Symptoms of Rheumatoid Arthritis
Rheumatoid arthritis (RA) is an uncertain disease: it can resemble other conditions, symptoms will fluctuate, and it’s often difficult to predict how it will progress. For some people, it hits early and follows a distinct pattern of pain, swelling and stiffness, but others struggle for years with misdiagnoses and ineffective treatments.
In any case, RA is more than just a joint problem, and it warrants a different plan of attack than other types of arthritis. Don’t wait for your body to break down to call your doctor – if you notice any of these suspicious symptoms, consult with a rheumatologist to check for RA and to learn about the health complications of rheumatoid arthritis.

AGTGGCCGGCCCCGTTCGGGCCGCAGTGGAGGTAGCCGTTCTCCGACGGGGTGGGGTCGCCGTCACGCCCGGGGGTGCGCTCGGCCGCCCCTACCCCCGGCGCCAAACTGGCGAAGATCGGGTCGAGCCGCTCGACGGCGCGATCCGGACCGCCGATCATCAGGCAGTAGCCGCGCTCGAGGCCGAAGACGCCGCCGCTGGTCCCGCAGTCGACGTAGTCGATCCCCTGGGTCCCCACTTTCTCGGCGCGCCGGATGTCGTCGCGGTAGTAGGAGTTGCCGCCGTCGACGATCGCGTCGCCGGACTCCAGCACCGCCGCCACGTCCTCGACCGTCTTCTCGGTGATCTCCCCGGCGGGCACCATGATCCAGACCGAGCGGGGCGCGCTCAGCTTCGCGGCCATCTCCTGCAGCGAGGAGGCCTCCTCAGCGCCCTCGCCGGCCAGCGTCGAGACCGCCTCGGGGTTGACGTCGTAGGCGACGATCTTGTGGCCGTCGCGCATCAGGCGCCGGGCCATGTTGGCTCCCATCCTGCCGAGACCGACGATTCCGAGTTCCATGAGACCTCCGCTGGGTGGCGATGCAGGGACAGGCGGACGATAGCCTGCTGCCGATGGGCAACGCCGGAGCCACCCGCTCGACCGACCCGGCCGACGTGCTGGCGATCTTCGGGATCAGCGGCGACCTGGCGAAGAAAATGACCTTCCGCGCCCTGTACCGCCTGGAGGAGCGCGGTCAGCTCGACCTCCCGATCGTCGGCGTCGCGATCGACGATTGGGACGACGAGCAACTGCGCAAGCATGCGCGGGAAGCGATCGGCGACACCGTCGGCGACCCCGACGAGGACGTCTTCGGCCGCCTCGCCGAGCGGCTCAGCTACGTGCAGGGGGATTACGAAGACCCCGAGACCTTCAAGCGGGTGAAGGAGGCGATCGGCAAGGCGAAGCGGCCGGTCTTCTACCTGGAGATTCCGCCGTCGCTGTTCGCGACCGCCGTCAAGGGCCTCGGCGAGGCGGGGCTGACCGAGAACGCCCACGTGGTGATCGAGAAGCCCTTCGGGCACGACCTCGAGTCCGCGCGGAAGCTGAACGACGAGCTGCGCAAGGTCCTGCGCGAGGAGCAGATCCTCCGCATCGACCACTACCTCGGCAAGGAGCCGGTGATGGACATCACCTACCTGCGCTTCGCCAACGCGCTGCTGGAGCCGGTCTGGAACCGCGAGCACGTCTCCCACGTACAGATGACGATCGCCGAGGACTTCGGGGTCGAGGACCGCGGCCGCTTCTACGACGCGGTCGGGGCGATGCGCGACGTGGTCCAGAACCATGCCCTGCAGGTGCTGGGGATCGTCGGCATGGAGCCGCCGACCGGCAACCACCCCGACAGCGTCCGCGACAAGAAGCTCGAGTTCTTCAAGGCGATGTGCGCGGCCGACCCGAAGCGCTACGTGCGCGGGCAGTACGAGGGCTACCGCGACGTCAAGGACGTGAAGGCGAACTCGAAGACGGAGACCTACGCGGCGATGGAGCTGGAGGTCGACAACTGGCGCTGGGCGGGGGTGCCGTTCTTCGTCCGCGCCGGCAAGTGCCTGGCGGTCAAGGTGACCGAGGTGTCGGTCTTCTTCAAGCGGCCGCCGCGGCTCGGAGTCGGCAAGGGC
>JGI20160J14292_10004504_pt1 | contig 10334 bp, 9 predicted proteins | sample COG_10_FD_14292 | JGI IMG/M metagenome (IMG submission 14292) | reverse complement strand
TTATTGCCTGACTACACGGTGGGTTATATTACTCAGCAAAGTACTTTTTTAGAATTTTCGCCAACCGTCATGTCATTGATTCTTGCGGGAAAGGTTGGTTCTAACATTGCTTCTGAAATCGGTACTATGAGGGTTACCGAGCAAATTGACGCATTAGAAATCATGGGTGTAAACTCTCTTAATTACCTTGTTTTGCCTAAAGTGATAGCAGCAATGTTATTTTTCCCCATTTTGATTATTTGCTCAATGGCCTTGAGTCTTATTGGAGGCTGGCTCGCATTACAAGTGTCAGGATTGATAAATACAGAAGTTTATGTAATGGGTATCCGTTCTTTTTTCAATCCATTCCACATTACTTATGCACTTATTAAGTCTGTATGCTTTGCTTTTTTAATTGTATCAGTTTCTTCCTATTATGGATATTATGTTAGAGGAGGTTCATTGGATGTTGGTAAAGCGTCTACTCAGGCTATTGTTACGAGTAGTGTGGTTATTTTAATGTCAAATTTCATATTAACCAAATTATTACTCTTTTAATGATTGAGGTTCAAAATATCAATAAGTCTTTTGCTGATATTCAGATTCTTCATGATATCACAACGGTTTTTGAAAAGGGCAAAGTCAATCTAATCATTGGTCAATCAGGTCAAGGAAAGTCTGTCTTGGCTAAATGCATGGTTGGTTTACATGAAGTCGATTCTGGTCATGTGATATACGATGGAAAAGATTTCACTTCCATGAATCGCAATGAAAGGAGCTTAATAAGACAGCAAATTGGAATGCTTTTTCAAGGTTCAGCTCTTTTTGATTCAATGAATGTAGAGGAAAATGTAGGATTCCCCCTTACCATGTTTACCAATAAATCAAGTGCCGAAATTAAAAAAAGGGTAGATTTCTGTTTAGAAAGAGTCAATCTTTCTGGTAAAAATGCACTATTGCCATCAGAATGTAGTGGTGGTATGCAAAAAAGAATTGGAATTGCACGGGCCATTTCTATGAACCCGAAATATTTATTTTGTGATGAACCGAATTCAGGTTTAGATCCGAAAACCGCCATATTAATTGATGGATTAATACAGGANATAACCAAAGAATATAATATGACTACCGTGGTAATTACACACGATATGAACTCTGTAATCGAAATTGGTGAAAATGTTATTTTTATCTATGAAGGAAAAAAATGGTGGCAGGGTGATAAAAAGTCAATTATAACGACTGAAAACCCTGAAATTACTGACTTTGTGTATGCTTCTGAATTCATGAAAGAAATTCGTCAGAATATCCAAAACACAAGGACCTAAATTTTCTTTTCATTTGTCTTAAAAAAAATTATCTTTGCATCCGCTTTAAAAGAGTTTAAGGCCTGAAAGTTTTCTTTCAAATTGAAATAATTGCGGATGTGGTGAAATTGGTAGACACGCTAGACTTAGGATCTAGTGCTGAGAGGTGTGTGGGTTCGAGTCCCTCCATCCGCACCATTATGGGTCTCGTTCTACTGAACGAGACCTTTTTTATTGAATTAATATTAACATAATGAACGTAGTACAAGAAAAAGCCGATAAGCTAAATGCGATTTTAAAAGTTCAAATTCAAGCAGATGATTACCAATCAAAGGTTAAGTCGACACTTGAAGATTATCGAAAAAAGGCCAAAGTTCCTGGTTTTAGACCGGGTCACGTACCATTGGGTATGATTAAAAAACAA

Feeling sleepy is one thing, but an exhaustion that’s difficult to overcome is another issue altogether. Fatigue is one of the first signs that your autoimmune response is kicking into overdrive, and it can last for weeks or months before any other symptoms begin to pop up.
You may also notice a feeling of general malaise, and that physical discomfort can turn into an emotional burden. When does fatigue demand a visit to the doctor? If it goes on for more than two weeks, despite your efforts to get more rest and reduce stress, it’s time investigate further.
During an arthritis flare-up, symptoms become severe. But what causes arthritis flare-ups? Here are the common triggers and how to avoid them.